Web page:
Sustaining a spinal injury can bring about significant lifestyle changes, but that does not mean you must give up on sports, hobbies, and other physical activities. Staying active is important to maintaining good physical and mental health, and there is a wide range of pursuits that cater for spinal cord injured people, regardless of your level of injury. This guide explores various adaptive sports and hobbies suitable for individuals with spinal injuries, offering tips and resources to help you maintain an active and fulfilling lifestyle.
Wheelchair sports provide an excellent way for individuals with spinal injuries to stay active, competitive, and social. You may be surprised to learn that the majority of sports can be played with a spinal injury. Some of the most popular wheelchair sports include:
- Wheelchair basketball: adhering to the same rules as able-bodied basketball, wheelchair basketball is a fast-paced, high-energy game that offers an excellent opportunity to develop teamwork and upper body strength.
- Wheelchair rugby: also known as "murderball", this full-contact sport, where players have a disability affecting all four limbs, combines elements of rugby, basketball, and handball. Players work in teams of four to carry a ball across the court and score points. It is one of the few wheelchair sports where men and women play alongside each other.
- Wheelchair tennis: played on a standard tennis court, wheelchair tennis follows the same rules as the able-bodied game with one notable exception: the ball is allowed to bounce twice.
- Wheelchair racing: compete in distances ranging from sprints to marathons, this sport is an excellent way to build stamina, strength, and cardiovascular fitness.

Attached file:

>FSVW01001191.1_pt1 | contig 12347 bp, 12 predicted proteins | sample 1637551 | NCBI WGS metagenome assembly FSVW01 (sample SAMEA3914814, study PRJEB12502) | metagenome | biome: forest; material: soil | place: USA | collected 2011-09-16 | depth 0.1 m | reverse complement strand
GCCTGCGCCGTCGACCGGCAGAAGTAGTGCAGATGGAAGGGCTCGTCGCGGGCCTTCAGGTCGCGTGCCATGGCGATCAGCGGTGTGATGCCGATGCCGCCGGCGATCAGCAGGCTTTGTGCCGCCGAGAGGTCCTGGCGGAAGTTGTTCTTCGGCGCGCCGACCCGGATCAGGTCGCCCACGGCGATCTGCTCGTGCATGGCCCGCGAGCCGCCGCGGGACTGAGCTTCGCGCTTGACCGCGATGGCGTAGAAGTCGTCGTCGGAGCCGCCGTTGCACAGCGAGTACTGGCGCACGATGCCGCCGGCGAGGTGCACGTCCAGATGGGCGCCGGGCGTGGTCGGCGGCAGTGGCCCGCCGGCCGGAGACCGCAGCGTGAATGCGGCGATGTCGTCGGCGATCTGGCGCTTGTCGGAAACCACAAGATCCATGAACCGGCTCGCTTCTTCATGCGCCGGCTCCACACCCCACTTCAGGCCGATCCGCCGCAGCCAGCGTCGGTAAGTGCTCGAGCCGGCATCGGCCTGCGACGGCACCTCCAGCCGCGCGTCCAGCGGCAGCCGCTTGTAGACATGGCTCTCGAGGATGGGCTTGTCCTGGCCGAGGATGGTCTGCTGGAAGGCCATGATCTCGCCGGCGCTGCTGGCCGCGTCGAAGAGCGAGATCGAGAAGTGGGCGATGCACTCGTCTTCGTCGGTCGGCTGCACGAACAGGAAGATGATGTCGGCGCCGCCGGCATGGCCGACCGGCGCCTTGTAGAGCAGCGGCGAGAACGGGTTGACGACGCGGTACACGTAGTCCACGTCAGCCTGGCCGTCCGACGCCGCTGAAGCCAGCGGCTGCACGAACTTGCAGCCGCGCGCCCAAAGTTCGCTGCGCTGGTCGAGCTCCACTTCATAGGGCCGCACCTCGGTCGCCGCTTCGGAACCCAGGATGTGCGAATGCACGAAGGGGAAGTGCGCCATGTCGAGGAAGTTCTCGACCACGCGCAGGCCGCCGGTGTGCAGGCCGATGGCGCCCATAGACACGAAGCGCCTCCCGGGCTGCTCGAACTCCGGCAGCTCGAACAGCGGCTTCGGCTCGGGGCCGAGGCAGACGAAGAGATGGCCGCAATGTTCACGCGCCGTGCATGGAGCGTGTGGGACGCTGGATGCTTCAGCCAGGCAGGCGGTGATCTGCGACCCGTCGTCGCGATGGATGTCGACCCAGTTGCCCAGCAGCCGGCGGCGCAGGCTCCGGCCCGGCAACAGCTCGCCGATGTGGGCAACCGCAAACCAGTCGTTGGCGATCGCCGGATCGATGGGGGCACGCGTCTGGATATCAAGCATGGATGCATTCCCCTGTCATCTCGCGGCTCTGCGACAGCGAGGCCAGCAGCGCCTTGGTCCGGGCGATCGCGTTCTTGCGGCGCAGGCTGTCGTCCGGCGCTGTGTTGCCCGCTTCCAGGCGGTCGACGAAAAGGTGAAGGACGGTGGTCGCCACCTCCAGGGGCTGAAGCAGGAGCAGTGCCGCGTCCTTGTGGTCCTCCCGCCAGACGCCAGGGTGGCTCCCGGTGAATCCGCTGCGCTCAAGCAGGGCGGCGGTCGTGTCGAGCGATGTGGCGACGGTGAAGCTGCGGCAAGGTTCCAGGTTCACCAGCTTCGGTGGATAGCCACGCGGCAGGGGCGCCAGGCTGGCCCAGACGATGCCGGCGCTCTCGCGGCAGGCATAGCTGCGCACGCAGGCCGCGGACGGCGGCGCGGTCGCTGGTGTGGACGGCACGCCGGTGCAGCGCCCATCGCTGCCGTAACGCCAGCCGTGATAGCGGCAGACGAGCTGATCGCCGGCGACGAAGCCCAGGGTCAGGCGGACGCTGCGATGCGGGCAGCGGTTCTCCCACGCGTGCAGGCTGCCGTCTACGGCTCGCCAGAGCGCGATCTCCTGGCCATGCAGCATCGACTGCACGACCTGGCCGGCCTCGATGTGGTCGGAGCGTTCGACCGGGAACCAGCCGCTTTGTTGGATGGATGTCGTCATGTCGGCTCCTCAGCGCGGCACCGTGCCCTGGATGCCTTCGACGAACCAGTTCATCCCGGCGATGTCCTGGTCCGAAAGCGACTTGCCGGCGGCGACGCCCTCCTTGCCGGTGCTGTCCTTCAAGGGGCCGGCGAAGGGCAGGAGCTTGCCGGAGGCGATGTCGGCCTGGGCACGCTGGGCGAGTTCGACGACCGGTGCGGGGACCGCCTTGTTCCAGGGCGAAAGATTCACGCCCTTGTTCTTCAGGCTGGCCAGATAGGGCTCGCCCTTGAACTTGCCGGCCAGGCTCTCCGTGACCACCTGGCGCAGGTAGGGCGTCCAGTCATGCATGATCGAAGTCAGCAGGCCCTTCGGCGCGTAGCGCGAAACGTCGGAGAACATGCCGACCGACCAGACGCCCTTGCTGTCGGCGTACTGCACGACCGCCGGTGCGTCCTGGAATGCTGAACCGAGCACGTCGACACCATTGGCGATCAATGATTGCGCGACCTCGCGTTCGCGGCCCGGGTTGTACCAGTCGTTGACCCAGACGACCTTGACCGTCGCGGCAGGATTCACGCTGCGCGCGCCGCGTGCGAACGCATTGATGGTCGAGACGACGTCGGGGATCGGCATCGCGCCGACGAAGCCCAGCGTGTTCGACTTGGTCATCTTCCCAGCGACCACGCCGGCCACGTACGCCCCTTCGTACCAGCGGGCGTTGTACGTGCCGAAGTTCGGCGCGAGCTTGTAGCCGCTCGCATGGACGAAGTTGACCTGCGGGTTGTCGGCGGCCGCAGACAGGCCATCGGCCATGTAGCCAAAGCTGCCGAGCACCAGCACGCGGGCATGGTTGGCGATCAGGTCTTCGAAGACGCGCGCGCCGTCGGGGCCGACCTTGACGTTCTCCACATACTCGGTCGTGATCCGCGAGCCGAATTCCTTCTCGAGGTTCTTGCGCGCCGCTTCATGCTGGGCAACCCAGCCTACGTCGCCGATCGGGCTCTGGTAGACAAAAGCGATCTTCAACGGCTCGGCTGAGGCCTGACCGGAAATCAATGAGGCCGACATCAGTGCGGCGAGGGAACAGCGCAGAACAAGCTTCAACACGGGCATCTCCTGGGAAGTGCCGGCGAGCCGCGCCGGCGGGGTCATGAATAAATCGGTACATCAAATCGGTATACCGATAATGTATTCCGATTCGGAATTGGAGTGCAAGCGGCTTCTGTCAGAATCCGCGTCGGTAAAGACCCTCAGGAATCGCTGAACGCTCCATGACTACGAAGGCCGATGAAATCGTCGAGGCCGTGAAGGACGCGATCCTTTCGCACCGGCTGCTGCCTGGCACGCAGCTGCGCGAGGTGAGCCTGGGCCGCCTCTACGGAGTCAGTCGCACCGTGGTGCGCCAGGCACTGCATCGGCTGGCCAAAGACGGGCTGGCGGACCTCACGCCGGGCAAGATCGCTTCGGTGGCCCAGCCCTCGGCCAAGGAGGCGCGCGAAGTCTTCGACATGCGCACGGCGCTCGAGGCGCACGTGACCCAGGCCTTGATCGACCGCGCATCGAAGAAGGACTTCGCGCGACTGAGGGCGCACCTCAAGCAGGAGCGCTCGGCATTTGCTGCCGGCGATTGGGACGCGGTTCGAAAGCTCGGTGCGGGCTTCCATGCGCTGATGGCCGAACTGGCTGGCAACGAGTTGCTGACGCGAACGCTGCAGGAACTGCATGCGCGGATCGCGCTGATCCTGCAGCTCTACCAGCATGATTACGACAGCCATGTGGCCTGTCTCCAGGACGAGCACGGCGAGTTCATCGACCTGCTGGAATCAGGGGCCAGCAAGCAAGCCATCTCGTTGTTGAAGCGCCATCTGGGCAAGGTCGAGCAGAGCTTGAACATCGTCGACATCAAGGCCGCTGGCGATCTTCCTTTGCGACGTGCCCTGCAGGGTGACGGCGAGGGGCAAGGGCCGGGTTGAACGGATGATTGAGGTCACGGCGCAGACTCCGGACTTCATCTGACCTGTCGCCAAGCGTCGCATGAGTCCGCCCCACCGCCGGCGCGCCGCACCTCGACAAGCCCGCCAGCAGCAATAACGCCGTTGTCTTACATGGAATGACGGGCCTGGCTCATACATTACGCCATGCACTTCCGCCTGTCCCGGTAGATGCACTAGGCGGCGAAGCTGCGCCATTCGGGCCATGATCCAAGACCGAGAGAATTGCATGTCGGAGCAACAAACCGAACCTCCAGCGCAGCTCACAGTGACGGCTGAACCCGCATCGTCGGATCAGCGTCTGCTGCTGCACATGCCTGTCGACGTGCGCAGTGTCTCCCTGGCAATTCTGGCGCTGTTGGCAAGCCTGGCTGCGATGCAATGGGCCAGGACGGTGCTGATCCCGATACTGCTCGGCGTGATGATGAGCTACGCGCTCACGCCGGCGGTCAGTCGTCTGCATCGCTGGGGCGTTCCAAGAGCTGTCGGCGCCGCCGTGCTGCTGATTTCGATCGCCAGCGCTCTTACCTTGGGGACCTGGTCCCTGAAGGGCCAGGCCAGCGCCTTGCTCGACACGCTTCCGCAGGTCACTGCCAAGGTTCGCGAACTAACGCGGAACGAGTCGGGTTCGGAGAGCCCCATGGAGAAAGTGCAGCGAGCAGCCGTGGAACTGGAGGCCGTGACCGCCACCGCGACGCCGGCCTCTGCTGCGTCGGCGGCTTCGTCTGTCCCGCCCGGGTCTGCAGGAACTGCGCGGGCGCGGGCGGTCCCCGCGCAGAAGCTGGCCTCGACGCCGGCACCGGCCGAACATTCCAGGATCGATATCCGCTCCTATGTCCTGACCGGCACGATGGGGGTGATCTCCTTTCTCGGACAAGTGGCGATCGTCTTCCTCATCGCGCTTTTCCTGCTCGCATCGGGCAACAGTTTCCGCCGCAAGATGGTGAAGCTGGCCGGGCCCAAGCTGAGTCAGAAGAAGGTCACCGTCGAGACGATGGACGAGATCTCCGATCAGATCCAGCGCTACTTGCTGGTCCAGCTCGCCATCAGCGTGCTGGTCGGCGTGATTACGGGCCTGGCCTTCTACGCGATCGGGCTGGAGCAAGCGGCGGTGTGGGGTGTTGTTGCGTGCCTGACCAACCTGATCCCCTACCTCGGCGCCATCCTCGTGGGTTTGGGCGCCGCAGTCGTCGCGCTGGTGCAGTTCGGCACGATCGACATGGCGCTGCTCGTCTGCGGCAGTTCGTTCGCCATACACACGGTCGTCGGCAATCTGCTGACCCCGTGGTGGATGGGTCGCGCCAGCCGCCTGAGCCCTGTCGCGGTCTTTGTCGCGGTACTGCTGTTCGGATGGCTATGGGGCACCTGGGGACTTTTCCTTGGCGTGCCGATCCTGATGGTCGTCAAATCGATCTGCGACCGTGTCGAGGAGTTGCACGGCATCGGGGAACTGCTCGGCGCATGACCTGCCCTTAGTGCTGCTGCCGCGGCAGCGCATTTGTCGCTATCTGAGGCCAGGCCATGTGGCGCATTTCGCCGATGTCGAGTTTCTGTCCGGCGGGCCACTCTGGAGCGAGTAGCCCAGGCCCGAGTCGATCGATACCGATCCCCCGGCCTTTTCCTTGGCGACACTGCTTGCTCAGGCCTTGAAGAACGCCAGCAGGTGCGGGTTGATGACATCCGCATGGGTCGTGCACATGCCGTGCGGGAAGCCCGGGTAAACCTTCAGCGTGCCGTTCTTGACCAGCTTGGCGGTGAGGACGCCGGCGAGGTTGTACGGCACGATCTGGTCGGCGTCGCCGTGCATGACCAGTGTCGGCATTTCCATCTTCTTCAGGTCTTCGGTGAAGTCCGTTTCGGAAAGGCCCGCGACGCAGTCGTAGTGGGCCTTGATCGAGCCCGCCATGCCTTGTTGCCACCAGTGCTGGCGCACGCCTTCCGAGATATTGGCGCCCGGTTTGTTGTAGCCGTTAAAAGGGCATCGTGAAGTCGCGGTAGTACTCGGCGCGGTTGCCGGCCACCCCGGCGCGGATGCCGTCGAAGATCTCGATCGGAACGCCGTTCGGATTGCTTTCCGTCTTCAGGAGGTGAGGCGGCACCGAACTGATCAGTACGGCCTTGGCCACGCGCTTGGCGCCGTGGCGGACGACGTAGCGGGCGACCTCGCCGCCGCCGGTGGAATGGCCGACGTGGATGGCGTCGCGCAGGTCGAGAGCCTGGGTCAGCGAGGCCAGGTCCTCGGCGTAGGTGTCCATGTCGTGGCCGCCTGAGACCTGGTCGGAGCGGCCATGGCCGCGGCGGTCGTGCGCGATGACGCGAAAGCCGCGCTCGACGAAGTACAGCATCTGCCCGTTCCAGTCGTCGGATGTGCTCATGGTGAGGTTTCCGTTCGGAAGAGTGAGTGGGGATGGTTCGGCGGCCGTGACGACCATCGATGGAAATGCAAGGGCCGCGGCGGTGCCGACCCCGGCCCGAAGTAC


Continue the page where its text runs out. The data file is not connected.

Water sports can be particularly therapeutic for individuals with spinal injuries, as the buoyancy of water provides support and reduces pressure on joints. Some popular adaptive water sports include:
- Swimming: swimming is a low-impact, full-body workout that improves cardiovascular fitness and muscle strength. Many pools offer adaptive swim classes and equipment such as flotation devices and pool lifts.
- Sailing: accessible sailing programmes cater to a variety of abilities, with specially designed boats and equipment that allow individuals with spinal injuries to learn sailing skills and enjoy time on the water.
- Canoeing and kayaking: with the use of adapted equipment like outriggers for stability and paddle assists for those with limited grip, individuals with spinal injuries can take part in these sports at various levels of intensity.
Adaptive winter sports
Winter sports offer exhilarating ways to stay active during the colder months. A few examples of adaptive winter sports are:
- Wheelchair curling: a modified version of curling, this sport involves teams of players sliding stones across the ice towards a target while seated in wheelchairs.
- Adaptive skiing: sit-skiing and mono-skiing are popular adaptive skiing options, where skiers use specially designed equipment to navigate the slopes.
- Sledge hockey: also known as para ice hockey, this sport is played using sledges instead of skates, allowing individuals with spinal injuries to participate in this fast-paced, physically demanding game.
Fitness and exercise
Regular exercise is crucial for maintaining overall health and well-being, especially for individuals with spinal injuries. Some accessible fitness options include:
- Adaptive yoga: with the use of props and modified poses, adaptive yoga can help improve flexibility, strength, and balance for individuals with spinal injuries.